Today is National Punctuation Day, a celebration of the humble signs on the road to communication and understanding. Which raises an interesting question:
In this age of 140 characters or less age, what use is proper punctuation?
Plenty, of course. We tweet, we post, we publish our words in 140 characters or less. We’re even starting to think in 140 characters or less. Punctuation is useless. Dead. Right? Wrong. Even on the shortest roads, you need a speed limit and a direction. Here are just a few directions punctuation gives us:
Periods tell you to stop.
Exclamations shout to you.
Question marks query you.
Commas give you pause, separate lists, and oh so much more.
Quotation marks give due.
Dash give larger pauses.
Hyphens group things together.
Parenthesis let you go down that rabbit hole.
Ellipses let you trail off…
Without punctuation, our writing would be like traipsing through the wilderness, no path in sight:
Microwave beaming of satellite collected solar energy to earth for conversion to useful industrial power is evaluated for feasibility with attention given to system efficiencies and costs ecological impact hardware to be employed available options for energy conversion and transmission and orbiting and assembly Advantages of such a power generation and conversion system are listed plausible techniques for conversion of solar energy thermionic thermal electric photovoltaic and transmission to earth lasers arrays of mirrors microwave beams are compared Structural fatigue likely to result from brief daily eclipses 55% system efficiency at the present state of the art present projections of system costs and projected economic implications of the technology are assessed Two stage orbiting and assembly plans are described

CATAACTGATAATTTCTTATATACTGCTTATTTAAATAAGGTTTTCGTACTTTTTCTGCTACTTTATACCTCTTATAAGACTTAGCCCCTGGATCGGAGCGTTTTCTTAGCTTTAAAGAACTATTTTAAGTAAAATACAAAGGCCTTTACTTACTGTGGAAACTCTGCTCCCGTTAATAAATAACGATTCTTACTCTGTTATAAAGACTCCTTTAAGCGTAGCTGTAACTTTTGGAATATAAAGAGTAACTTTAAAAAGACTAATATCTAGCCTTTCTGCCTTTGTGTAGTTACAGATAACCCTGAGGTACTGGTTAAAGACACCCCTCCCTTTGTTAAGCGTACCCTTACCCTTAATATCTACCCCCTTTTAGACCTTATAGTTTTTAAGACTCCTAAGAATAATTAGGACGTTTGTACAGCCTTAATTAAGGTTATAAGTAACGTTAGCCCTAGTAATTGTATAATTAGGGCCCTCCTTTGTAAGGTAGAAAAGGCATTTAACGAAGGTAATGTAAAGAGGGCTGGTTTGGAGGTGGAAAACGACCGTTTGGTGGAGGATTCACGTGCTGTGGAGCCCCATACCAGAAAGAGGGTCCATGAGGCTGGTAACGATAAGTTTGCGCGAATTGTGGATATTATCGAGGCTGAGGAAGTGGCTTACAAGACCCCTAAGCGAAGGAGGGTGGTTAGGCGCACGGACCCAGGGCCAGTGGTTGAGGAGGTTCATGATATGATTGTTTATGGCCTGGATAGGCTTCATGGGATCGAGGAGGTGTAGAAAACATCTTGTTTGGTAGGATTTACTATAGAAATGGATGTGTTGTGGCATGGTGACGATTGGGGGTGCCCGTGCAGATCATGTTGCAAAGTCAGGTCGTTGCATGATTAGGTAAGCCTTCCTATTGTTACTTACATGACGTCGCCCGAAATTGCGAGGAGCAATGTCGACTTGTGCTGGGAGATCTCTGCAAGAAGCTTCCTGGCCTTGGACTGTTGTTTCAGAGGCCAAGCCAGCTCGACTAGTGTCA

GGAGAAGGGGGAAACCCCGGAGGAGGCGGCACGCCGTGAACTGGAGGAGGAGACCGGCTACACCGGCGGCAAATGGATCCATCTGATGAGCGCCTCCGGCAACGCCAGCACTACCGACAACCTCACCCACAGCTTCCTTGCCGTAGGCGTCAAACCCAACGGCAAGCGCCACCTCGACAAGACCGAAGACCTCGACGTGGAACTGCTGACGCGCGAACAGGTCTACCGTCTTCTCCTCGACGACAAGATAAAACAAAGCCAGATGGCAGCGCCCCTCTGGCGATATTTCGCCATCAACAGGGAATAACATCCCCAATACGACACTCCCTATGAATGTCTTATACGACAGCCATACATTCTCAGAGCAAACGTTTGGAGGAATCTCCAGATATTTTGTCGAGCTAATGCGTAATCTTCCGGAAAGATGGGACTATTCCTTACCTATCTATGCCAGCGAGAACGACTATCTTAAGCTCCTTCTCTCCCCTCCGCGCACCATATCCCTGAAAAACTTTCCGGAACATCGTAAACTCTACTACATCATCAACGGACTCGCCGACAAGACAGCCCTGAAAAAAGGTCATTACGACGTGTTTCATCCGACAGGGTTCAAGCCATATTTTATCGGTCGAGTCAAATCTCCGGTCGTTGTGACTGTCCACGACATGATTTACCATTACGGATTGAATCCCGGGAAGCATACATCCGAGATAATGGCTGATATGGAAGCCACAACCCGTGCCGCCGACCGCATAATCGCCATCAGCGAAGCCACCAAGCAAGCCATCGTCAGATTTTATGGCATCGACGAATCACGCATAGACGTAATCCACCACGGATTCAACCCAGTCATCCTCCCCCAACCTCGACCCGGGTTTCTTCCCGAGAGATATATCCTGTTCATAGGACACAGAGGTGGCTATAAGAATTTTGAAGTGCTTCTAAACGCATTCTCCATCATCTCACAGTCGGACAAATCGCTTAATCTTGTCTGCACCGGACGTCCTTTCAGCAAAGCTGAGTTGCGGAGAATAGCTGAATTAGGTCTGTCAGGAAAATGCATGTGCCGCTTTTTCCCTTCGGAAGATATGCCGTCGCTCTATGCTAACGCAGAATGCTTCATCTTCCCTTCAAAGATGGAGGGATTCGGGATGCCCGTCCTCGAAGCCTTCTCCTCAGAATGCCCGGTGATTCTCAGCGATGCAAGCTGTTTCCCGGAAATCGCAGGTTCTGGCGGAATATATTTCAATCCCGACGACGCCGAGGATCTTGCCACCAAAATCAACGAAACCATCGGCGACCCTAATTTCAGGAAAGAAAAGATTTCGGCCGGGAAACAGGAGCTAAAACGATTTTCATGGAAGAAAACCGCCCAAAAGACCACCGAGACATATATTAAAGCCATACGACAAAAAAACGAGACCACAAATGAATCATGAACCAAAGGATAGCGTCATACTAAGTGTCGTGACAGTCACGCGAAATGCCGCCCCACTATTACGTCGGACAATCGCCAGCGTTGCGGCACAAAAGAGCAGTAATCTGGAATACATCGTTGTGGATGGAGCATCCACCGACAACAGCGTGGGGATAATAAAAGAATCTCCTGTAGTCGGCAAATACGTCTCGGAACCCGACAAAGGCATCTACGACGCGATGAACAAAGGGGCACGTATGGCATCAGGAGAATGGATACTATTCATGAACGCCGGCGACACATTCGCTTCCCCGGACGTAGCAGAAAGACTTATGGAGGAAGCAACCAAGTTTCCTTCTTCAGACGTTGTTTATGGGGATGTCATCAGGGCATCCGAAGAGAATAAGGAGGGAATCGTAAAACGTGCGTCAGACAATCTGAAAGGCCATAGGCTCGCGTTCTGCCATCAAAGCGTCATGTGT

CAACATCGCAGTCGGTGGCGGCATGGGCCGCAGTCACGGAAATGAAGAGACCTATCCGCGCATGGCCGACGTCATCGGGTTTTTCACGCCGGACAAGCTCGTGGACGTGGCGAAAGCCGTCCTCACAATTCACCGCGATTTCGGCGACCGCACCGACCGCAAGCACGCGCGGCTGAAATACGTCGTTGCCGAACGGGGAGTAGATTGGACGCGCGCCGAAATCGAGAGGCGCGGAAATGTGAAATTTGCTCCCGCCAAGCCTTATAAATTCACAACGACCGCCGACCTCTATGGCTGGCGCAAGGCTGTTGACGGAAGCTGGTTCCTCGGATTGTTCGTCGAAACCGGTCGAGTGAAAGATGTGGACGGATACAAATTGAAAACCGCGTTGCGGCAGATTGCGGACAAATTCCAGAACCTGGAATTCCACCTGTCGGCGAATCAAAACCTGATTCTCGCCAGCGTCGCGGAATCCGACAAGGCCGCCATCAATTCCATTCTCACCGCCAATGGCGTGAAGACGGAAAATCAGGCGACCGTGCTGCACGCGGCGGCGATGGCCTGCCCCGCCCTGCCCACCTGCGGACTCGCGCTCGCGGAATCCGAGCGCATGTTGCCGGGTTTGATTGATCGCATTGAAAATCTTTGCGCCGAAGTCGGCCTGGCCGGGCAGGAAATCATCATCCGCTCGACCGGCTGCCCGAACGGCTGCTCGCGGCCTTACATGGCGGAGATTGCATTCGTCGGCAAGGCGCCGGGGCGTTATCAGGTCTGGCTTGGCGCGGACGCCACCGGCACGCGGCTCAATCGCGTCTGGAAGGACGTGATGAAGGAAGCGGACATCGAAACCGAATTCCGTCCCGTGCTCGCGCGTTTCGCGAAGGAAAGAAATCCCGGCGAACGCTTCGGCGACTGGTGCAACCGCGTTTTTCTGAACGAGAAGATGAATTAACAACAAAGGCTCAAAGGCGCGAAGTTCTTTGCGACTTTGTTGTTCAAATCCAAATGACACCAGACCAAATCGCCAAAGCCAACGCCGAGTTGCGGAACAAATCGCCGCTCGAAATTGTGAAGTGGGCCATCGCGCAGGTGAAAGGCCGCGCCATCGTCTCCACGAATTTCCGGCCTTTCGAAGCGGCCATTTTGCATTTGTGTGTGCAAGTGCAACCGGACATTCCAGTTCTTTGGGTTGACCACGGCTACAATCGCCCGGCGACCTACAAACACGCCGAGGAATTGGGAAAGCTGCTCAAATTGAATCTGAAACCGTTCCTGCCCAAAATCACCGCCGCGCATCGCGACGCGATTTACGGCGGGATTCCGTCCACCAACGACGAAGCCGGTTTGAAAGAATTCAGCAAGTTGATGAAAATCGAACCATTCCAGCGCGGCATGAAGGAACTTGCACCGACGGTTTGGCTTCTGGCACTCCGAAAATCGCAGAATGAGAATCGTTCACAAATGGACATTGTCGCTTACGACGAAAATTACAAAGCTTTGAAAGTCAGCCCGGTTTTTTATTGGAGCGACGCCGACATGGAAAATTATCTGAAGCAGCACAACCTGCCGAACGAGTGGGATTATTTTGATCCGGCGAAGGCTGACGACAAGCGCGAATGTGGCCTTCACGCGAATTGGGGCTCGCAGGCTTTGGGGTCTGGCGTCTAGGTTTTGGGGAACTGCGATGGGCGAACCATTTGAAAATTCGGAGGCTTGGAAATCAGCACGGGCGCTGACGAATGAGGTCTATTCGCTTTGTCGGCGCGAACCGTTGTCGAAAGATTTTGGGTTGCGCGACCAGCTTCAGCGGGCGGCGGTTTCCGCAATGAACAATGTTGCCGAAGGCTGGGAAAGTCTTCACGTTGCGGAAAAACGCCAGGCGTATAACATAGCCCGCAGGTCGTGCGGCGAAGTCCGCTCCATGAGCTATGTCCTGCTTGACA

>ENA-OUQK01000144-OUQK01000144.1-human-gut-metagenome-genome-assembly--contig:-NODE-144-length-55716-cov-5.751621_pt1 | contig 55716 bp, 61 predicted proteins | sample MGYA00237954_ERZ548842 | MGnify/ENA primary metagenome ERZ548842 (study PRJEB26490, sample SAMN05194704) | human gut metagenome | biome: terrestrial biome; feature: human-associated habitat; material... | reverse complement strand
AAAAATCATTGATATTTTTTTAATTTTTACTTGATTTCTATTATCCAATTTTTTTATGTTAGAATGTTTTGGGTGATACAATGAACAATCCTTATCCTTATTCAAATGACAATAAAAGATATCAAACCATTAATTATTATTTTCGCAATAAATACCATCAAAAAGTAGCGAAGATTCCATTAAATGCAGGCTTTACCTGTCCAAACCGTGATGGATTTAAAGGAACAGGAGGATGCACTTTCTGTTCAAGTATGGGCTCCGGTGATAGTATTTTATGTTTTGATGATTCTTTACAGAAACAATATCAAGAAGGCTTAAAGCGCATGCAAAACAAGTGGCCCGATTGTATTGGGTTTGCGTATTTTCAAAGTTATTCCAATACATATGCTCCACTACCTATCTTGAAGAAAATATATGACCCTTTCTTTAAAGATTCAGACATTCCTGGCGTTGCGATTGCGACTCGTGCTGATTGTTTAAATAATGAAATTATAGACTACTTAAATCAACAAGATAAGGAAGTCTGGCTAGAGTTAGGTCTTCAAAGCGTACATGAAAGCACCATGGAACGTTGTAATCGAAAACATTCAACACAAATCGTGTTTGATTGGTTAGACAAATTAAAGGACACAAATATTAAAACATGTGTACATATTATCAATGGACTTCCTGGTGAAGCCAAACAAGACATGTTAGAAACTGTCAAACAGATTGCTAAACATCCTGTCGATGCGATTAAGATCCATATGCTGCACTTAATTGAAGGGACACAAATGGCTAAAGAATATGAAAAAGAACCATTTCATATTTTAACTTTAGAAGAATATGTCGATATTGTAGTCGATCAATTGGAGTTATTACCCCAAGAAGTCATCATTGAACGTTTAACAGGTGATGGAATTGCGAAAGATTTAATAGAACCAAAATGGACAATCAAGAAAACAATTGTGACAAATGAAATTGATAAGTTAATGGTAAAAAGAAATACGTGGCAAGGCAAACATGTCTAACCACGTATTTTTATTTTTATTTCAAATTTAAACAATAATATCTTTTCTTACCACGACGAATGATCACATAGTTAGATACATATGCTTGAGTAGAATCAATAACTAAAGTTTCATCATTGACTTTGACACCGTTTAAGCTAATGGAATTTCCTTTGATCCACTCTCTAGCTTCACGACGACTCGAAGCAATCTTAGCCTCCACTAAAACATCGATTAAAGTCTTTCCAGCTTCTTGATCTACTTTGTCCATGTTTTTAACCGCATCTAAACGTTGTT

Add the punctuation, and suddenly you’re driving on smooth asphalt, arriving at your destination knowing where you are and where you’ve been:
Microwave beaming of satellite-collected solar energy to earth for conversion to useful industrial power is evaluated for feasibility, with attention given to system efficiencies and costs, ecological impact, hardware to be employed, available options for energy conversion and transmission, and orbiting and assembly. Advantages of such a power generation and conversion system are listed, plausible techniques for conversion of solar energy (thermionic, thermal electric, photovoltaic) and transmission to earth (lasers, arrays of mirrors, microwave beams) are compared. Structural fatigue likely to result from brief daily eclipses, 55% system efficiency at the present state of the art, present projections of system costs, and projected economic implications of the technology are assessed. Two-stage orbiting and assembly plans are described.
And let’s not forget that punctuation can save lives:
I’ll celebrate National Punctuation Day by holding another contest. Sign up to receive my blog posts in your inbox by 11:59 pm (Eastern) today (September 24, 2010), and I’ll choose one new subscriber at random to receive this cool T-shirt. You’ll learn lots about punctuation (and grammar in general) and maybe even save a life.
Happy National Punctuation Day!